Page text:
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Qantas CEO Makes Sound Argument Against Social Distancing On Flights

Social Distancing On Flights
Photo: Jonathan Tallman

Qantas CEO Makes Sound Argument Against Social Distancing On Flights

Social distancing on airplanes has been a major topic of discussion since the coronavirus pandemic began.  Around the world, people have taken to social media to complain about full flights.  Last month, Qantas had to respond to public outcry over a packed flight over Easter weekend.  Now, the airline is asking the Australian government not to force social distancing on their flights.

Qantas CEO Alan Joyce told ABC News that he hopes the government does not require seats to remain empty.  Joyce actually makes sound arguments against government-mandated social distancing on airplanes:

  • Social Distancing Guidelines: Social distancing rules suggest 1.5 meters between people, but taking away middle seats only separates passengers by 60 centimeters;
  • Higher Airfares: Airfares will have to be higher — by some estimates as much as 54% higher;
  • Full Repatriation Flights: The government was perfectly fine with full airplanes on repatriation flights from India to Australia; and
  • Lack of Midair Transmission: There is a lack of evidence for midair person-to-person transmission.  Joyce pointed out that, despite significant tracking, there has been no known transmission from air travel in Australia.  The Centers for Disease Control and Prevention (CDC) tells Americans the risk of catching coronavirus on a plane is low.  One study suggests flying may be safer than other activities, like eating in a restaurant.

These four arguments are both true and make logical sense.  They also seem to suggest that social distancing on planes is based more on making people comfortable with flying, instead of actually preventing the spread of the virus.  We’ve seen airlines make policies in response to social distancing outrage, the most recent of which being United Airlines.

Transtasman Bubble

The remarks by Joyce come at the same time the region is moving toward creation of a transtasman bubble.  Australia and New Zealand would agree to allow travel between the two countries.  But travelers will face strict travel guidelines and standards.

The standards for Transtasman bubble travel will be informed by the results of the Australia New Zealand Leadership Forum.  The forum is set to discuss protocols in the coming weeks that will be passed on to both governments.  As a significant tell and possible sign that Joyce’s analysis on social distancing isn’t far off, the forum Chairwoman Ann Sherry said, “Some of the things that will be done will be about public confidence.”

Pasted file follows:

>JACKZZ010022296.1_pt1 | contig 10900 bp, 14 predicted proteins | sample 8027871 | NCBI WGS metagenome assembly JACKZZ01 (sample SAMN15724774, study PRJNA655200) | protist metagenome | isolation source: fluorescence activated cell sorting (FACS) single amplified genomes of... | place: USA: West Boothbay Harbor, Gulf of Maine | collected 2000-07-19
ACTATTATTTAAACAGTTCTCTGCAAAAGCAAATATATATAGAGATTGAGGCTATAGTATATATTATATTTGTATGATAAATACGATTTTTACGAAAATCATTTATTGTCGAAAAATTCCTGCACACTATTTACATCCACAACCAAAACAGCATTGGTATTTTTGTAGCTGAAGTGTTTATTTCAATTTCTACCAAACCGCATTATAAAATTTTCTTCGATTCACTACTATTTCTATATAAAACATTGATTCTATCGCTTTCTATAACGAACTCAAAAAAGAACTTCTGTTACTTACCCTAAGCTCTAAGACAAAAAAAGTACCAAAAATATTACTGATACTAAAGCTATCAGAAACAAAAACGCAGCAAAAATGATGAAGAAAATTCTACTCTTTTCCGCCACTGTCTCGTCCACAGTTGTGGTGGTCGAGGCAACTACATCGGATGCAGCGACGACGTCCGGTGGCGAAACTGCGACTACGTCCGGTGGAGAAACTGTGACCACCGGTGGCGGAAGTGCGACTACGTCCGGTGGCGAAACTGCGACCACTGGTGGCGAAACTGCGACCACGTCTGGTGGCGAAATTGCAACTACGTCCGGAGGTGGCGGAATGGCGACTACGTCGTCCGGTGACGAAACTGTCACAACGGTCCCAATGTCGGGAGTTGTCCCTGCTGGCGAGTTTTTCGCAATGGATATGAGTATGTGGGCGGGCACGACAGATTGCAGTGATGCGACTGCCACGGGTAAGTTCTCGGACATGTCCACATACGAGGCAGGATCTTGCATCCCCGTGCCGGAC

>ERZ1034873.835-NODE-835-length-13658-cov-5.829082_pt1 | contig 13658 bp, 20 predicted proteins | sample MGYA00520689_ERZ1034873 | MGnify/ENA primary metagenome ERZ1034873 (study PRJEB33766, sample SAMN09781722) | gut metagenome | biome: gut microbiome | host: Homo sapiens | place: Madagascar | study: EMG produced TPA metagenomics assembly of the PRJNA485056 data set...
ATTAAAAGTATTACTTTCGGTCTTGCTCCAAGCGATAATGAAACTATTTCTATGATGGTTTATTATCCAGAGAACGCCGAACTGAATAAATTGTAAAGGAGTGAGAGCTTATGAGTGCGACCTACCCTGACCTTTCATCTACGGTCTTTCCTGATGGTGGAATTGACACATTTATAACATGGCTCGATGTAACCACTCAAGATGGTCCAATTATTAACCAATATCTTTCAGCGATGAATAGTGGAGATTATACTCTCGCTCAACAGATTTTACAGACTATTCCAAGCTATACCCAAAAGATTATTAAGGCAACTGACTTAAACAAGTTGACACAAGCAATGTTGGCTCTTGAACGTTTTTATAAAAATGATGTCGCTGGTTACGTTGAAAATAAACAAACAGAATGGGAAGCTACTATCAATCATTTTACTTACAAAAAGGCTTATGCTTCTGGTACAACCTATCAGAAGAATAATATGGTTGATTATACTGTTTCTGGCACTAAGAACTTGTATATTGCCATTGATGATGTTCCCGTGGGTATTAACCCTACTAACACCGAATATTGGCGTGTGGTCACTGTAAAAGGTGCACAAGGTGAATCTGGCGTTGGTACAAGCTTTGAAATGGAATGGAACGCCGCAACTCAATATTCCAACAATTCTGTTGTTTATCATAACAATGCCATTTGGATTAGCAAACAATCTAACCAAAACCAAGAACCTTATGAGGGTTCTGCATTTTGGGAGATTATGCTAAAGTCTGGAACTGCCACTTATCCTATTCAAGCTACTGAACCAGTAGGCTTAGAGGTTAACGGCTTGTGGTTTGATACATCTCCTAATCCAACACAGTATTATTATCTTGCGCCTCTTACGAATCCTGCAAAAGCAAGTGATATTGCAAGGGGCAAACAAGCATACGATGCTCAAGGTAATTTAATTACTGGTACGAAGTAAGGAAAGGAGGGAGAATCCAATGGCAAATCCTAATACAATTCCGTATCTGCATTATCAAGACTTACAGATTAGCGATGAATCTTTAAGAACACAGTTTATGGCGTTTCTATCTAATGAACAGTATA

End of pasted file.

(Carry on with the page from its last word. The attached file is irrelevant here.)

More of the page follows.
Air New Zealand recently announced their lowest fares will not be available as the country reaches alert level 2, allowing more domestic travel.  The airline claimed social distance seating prevents them from offering the lower fares.

Bottom Line

Qantas is trying to avoid a mandate from the government requiring them to adhere to social distancing on flights.  As the airline prepares to ramp up domestic flights, he’s making a solid case against social distancing on planes.  Of course, public confidence is important in convincing people to fly again.  But if you are flying for non-essential reasons, you have a number of options to avoid a crowded commercial flight.  It will be interesting to see what the forum decides to pass on to the Australia and New Zealand governments.

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  1. I agree the empty seat does almost nothing from a health standpoint.

    Everyone wearing a face covering and not flying with a fever will reduce the small risk to a very small one.

    That said there are cases of similar virus transmission and some COVID transmission involving flights if you dig around on Google. But haven’t seen mass transmission events.

    1. I believe much of this is related to making people feel comfortable. Generally, people don’t act rationally in these situations. Sitting at a difference gives people the feeling of safety, even if it’s not proven to actually bring that safety in the context of airplanes.

  2. Businesses are not the warden of individuals. Individuals are, if they want on flights take the right measures. No different than anything in life. If you dont want to leave your house dont. If you want to be responsible than participate

  3. I fully agree with Alan Joyce argument and the above. I here also quote our prime Minister Scott Morrison that”We cannot stay under the dooner for ever”

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